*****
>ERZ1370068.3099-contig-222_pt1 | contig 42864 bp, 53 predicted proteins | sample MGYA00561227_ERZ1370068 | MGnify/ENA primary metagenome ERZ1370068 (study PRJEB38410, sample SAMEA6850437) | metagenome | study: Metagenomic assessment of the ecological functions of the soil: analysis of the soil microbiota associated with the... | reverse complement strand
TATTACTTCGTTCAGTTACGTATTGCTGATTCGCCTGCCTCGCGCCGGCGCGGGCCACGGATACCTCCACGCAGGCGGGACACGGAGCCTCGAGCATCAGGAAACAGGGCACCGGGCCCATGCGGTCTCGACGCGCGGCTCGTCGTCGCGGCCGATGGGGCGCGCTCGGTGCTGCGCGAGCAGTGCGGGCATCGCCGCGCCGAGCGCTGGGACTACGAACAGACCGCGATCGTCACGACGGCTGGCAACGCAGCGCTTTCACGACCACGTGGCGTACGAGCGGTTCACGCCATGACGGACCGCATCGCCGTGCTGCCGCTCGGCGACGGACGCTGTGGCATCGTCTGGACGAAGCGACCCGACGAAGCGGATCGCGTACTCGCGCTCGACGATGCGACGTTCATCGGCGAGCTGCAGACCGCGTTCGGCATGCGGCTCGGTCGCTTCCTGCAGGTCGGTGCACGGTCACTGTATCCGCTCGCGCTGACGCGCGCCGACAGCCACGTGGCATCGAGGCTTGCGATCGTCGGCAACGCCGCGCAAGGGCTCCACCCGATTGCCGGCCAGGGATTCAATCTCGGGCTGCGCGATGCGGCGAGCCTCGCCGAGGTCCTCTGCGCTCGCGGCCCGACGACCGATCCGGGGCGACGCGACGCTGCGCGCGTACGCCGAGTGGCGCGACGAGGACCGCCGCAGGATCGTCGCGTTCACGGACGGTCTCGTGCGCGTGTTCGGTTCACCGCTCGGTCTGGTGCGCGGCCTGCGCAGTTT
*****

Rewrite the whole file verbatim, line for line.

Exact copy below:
>ERZ1370068.3099-contig-222_pt1 | contig 42864 bp, 53 predicted proteins | sample MGYA00561227_ERZ1370068 | MGnify/ENA primary metagenome ERZ1370068 (study PRJEB38410, sample SAMEA6850437) | metagenome | study: Metagenomic assessment of the ecological functions of the soil: analysis of the soil microbiota associated with the... | reverse complement strand
TATTACTTCGTTCAGTTACGTATTGCTGATTCGCCTGCCTCGCGCCGGCGCGGGCCACGGATACCTCCACGCAGGCGGGACACGGAGCCTCGAGCATCAGGAAACAGGGCACCGGGCCCATGCGGTCTCGACGCGCGGCTCGTCGTCGCGGCCGATGGGGCGCGCTCGGTGCTGCGCGAGCAGTGCGGGCATCGCCGCGCCGAGCGCTGGGACTACGAACAGACCGCGATCGTCACGACGGCTGGCAACGCAGCGCTTTCACGACCACGTGGCGTACGAGCGGTTCACGCCATGACGGACCGCATCGCCGTGCTGCCGCTCGGCGACGGACGCTGTGGCATCGTCTGGACGAAGCGACCCGACGAAGCGGATCGCGTACTCGCGCTCGACGATGCGACGTTCATCGGCGAGCTGCAGACCGCGTTCGGCATGCGGCTCGGTCGCTTCCTGCAGGTCGGTGCACGGTCACTGTATCCGCTCGCGCTGACGCGCGCCGACAGCCACGTGGCATCGAGGCTTGCGATCGTCGGCAACGCCGCGCAAGGGCTCCACCCGATTGCCGGCCAGGGATTCAATCTCGGGCTGCGCGATGCGGCGAGCCTCGCCGAGGTCCTCTGCGCTCGCGGCCCGACGACCGATCCGGGGCGACGCGACGCTGCGCGCGTACGCCGAGTGGCGCGACGAGGACCGCCGCAGGATCGTCGCGTTCACGGACGGTCTCGTGCGCGTGTTCGGTTCACCGCTCGGTCTGGTGCGCGGCCTGCGCAGTTT